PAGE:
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‘The Treasure’ by Sholom Aleichem (1976-77)

Reviewed for Menorah by Bernard Shulman (over 21).

This was a play first performed by Oxford students in 1970

In line with the established theatrical tradition that what Oxford sees today London sees tomorrow, the audience at the Fourth Sacks Lecture at Yarnton Manor on Tuesday, 21st June, were privileged to see, after the lecture, a performance of Sholem Aleichem's comedy. The Treasure, in its Hebrew version, before it was taken to Cricklewood Synagogue the following Sunday*

The plot of the play, originally called The Golddiggers, revolves around two Jewish (?) preoccupations - money and matrimony. A rumour is going around Kasrilevka that a treasure of gold coins has boon uncovered in the Jewish cemetery.

Levi, the suspected discoverer, pretends he is merely site-clearing for a railway which is to run through the cemetery. His daughter, Esther, announces that her cousin Benny is coming from America to find himself a wife. However, a widower named Eidle, the town banker and a mean character, fancies Esther as his second wife, and as it is Eidle's boy, Itsik, who is rumoured to have found a gold coin in the cemetery and so presumably knows the location of the hoard, Levi agrees to such, a match on condition that the whereabouts of the treasure be revealed. Predictably, when Benny arrives he falls in love with Esther, and vice versa.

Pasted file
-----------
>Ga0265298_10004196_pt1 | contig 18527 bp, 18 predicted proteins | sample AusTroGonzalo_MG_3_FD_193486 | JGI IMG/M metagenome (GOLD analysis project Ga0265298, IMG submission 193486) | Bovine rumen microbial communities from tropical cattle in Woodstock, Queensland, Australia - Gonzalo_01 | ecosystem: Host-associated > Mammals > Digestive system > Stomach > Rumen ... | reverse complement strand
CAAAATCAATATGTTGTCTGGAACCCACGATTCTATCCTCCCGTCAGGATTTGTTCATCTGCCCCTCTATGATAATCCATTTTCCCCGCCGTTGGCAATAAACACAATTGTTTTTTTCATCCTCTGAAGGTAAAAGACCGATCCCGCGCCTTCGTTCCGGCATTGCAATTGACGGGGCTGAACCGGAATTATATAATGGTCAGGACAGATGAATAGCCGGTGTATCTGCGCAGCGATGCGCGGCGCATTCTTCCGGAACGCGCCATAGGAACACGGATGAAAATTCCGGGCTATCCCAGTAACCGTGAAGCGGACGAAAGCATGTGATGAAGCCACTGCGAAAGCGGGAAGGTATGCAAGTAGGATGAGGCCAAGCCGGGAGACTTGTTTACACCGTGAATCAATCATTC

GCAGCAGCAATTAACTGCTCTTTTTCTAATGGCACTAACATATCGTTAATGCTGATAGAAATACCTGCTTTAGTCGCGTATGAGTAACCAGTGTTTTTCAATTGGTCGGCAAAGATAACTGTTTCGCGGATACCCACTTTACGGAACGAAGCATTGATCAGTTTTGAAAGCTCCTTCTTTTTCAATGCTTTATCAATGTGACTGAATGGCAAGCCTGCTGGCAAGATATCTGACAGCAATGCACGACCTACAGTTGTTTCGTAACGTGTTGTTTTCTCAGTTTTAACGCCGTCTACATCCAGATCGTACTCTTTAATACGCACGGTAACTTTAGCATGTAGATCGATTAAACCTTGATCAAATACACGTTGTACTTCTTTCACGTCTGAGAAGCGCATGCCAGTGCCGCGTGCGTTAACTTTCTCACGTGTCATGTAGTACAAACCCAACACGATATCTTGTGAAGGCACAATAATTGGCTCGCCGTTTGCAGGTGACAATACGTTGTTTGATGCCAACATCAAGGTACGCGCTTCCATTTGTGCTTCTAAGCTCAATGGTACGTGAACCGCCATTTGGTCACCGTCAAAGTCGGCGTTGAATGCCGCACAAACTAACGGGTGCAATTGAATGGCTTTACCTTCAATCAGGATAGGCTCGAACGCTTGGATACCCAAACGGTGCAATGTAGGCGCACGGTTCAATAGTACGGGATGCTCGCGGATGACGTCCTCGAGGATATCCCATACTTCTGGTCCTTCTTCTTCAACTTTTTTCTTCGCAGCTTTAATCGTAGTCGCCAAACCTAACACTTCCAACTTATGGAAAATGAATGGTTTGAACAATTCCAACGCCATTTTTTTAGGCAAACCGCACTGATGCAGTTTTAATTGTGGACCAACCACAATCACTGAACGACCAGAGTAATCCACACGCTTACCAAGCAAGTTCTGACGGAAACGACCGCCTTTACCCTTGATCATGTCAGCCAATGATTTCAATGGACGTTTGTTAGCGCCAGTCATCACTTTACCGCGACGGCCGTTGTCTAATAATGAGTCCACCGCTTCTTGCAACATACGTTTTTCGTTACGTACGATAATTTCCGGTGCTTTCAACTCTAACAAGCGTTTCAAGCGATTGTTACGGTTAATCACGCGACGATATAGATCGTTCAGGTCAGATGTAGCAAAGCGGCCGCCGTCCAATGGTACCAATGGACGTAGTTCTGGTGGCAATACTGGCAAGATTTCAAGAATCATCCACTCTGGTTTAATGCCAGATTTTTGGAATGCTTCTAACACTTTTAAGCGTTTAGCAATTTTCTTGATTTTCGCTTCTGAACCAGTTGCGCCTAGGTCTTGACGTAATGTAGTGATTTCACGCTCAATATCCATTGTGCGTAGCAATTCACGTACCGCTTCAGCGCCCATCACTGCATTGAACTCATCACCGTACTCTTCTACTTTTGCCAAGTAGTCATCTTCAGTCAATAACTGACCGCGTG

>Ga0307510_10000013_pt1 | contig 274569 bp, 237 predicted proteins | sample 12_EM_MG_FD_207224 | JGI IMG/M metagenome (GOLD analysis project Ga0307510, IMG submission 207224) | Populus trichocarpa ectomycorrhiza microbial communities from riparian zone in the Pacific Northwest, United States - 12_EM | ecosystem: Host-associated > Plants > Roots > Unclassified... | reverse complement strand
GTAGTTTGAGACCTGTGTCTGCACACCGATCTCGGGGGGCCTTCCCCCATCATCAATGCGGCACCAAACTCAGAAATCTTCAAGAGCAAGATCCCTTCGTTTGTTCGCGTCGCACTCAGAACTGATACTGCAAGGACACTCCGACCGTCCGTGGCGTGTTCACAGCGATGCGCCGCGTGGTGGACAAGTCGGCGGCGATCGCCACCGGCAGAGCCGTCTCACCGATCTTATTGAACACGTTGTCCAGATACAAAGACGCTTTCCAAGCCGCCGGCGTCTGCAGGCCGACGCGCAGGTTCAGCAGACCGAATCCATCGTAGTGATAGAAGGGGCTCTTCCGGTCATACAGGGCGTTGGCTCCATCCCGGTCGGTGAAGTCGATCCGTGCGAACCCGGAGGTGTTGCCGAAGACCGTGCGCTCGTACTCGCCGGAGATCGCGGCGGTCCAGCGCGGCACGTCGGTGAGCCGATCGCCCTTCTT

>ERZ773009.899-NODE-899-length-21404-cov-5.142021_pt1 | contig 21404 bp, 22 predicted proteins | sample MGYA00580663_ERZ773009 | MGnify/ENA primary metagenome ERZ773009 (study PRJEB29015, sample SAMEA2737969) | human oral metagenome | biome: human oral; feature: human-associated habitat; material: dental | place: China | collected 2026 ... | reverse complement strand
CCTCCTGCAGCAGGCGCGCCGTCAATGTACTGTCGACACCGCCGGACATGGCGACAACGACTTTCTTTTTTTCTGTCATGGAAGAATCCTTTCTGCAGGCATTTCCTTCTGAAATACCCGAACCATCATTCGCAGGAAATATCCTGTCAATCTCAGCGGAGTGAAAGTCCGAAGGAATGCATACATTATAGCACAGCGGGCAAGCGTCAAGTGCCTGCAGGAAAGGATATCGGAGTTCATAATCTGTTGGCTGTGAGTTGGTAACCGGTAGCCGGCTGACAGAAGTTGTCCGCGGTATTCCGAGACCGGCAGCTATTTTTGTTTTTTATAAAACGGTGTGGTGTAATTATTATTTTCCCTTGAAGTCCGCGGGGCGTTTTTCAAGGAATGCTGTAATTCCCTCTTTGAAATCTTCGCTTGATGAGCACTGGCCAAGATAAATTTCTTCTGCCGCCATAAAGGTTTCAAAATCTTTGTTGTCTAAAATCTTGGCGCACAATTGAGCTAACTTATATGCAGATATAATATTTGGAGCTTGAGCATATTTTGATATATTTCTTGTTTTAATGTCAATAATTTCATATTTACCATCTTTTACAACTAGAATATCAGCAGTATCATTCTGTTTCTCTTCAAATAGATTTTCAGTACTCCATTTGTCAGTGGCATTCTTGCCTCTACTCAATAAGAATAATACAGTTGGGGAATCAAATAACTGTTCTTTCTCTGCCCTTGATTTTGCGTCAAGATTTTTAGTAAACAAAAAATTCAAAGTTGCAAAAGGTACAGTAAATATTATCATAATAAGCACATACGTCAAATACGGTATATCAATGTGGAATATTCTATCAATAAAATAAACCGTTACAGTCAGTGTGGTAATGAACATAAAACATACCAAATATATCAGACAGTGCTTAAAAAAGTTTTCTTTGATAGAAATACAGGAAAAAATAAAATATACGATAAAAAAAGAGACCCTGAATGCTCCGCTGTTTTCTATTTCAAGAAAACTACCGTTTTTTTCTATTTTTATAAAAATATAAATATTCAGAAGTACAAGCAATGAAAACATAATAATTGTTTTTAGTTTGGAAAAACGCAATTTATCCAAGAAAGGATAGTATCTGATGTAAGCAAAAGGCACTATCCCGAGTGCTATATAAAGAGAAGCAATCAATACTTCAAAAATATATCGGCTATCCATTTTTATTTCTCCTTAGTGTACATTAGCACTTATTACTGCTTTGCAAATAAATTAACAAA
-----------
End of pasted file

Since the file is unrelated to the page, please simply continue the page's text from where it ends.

Benny, in his turn, is suspected of knowing something about the location of the treasure. These ingredients, then, are-stirred up with Shalom Alice’s customary humour, and not without a pinch of improbability, until finally Benny announces that he, in collusion with the Parits (the Russian 'lord of the manor'), has played a trick on the treasure-hunters to cure them of their wild-goose-chase mentality, pointing out that whereas they were looking for treasure among the dead, in America treasure is sought among the living in work and industry.

With a cast of fifteen, it would be difficult to give adequate coverage to each performance without filling most of this issue of Menorah, and if I single out one or two performances this does not mean that the others were not creditable.

Quite the contrary, Among the thoroughly mixed cast of British and Overseas, Oxonian and non-Oxonian, Jewish and non-Jewish the range of Hebrew accents was truly astonishing (some Israelis in the audience evidently thought so), but it should not be thought that the most authentic accents invariably came from the Jewish members of the cast.

Robin Spiro, as Lazer-Wolf the warden of the butchers Synagogue, gave a powerful portrait which impressed itself as that of a man one would not rashly complain to about the absence of giblets - or whatever - when he was holding his butcher’s chopper.

Raffi Wittenberg, as Benny, possessed the right amount of thrust, and it was just unfortunate that his slight build made it difficult to believe that he could so easily have cowed Michael Nolan's towering Parits. But, as a card-carrying, fully paid-up member of the A.C.S. (Association of Certi¬fied Shlemiels), I must award the palm to Howard Cuckle's superb Nissi. His portrayal of the hen-pecked husband was such a joy that I laughed with one eye and cried with two. Elise Orenstein, as choreographer (besides playing the Shadchanit), produced a lively finale which would have enhanced any performance of Fiddler on the Roof. While Nitza Spiro, who produced the play, showed a truly professional grasp of her job, not least in the utilisation of the unpromising space available for the 'stage’.

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